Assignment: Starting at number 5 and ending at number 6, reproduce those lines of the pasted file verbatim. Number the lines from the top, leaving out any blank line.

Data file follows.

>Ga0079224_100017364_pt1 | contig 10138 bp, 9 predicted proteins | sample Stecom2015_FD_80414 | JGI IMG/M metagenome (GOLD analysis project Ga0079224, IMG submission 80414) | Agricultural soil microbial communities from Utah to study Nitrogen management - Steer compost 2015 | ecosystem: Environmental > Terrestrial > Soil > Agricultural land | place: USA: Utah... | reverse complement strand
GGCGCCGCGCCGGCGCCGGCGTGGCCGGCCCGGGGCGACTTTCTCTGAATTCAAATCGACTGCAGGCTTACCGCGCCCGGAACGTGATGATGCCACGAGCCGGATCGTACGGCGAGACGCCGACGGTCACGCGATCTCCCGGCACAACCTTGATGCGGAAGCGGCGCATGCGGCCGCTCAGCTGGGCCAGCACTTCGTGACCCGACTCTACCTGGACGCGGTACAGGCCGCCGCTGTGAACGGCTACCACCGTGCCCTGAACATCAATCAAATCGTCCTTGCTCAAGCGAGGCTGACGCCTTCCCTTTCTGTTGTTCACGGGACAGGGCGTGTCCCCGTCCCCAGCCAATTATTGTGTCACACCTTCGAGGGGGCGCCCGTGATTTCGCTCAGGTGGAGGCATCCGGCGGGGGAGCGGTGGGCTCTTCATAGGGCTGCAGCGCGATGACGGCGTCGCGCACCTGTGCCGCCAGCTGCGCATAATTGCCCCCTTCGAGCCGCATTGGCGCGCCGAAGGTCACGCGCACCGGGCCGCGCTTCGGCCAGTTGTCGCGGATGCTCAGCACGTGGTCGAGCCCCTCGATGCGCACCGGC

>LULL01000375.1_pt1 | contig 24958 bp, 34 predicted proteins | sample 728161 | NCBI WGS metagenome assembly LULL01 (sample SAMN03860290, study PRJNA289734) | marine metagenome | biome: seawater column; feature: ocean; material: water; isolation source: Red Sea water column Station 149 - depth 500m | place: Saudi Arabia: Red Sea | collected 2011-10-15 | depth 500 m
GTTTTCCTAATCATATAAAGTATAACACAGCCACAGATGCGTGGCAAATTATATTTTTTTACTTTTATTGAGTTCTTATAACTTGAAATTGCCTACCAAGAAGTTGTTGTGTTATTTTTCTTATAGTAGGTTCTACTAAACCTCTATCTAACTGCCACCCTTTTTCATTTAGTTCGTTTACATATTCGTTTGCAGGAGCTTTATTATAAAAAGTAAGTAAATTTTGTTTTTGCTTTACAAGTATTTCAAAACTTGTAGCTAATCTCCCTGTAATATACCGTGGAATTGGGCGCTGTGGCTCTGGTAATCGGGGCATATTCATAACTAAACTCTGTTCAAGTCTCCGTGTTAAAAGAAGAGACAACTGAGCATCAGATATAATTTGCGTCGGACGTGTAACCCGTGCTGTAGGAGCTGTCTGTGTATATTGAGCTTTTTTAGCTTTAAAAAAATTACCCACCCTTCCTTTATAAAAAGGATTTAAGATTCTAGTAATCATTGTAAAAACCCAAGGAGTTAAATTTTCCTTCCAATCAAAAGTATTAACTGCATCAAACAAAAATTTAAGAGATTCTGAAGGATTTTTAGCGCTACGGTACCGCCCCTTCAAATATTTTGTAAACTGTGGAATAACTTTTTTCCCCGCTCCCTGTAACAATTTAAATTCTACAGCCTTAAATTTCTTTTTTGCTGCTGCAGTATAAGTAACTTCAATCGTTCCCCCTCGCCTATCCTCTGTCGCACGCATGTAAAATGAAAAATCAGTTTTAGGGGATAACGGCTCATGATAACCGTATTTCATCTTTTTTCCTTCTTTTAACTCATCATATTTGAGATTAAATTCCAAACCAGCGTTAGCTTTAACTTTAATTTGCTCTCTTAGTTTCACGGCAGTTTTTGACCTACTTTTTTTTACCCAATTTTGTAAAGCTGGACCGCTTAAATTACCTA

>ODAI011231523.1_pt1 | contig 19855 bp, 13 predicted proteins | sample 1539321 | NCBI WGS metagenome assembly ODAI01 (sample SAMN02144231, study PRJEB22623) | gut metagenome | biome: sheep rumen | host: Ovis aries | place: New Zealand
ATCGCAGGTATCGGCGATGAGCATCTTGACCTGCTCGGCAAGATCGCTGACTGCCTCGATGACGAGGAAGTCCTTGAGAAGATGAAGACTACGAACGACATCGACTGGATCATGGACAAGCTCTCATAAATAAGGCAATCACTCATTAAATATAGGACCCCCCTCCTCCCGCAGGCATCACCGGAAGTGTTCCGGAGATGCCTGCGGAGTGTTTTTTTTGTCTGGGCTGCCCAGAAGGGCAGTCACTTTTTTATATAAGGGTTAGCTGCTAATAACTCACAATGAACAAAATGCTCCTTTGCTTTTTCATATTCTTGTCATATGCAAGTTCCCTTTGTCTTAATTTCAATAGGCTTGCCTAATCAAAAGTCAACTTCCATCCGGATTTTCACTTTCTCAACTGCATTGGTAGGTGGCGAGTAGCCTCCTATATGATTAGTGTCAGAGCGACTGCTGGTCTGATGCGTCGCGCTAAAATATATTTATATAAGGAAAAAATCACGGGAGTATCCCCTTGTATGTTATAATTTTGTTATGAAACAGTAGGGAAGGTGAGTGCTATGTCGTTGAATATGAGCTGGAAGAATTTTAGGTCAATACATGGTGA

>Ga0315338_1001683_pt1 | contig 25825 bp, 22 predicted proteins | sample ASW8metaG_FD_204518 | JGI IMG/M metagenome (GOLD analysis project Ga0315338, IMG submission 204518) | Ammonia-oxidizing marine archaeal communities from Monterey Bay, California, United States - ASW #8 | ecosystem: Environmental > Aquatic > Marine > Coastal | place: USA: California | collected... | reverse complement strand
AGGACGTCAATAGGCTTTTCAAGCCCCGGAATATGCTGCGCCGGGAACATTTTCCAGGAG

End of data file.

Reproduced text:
>ODAI011231523.1_pt1 | contig 19855 bp, 13 predicted proteins | sample 1539321 | NCBI WGS metagenome assembly ODAI01 (sample SAMN02144231, study PRJEB22623) | gut metagenome | biome: sheep rumen | host: Ovis aries | place: New Zealand
ATCGCAGGTATCGGCGATGAGCATCTTGACCTGCTCGGCAAGATCGCTGACTGCCTCGATGACGAGGAAGTCCTTGAGAAGATGAAGACTACGAACGACATCGACTGGATCATGGACAAGCTCTCATAAATAAGGCAATCACTCATTAAATATAGGACCCCCCTCCTCCCGCAGGCATCACCGGAAGTGTTCCGGAGATGCCTGCGGAGTGTTTTTTTTGTCTGGGCTGCCCAGAAGGGCAGTCACTTTTTTATATAAGGGTTAGCTGCTAATAACTCACAATGAACAAAATGCTCCTTTGCTTTTTCATATTCTTGTCATATGCAAGTTCCCTTTGTCTTAATTTCAATAGGCTTGCCTAATCAAAAGTCAACTTCCATCCGGATTTTCACTTTCTCAACTGCATTGGTAGGTGGCGAGTAGCCTCCTATATGATTAGTGTCAGAGCGACTGCTGGTCTGATGCGTCGCGCTAAAATATATTTATATAAGGAAAAAATCACGGGAGTATCCCCTTGTATGTTATAATTTTGTTATGAAACAGTAGGGAAGGTGAGTGCTATGTCGTTGAATATGAGCTGGAAGAATTTTAGGTCAATACATGGTGA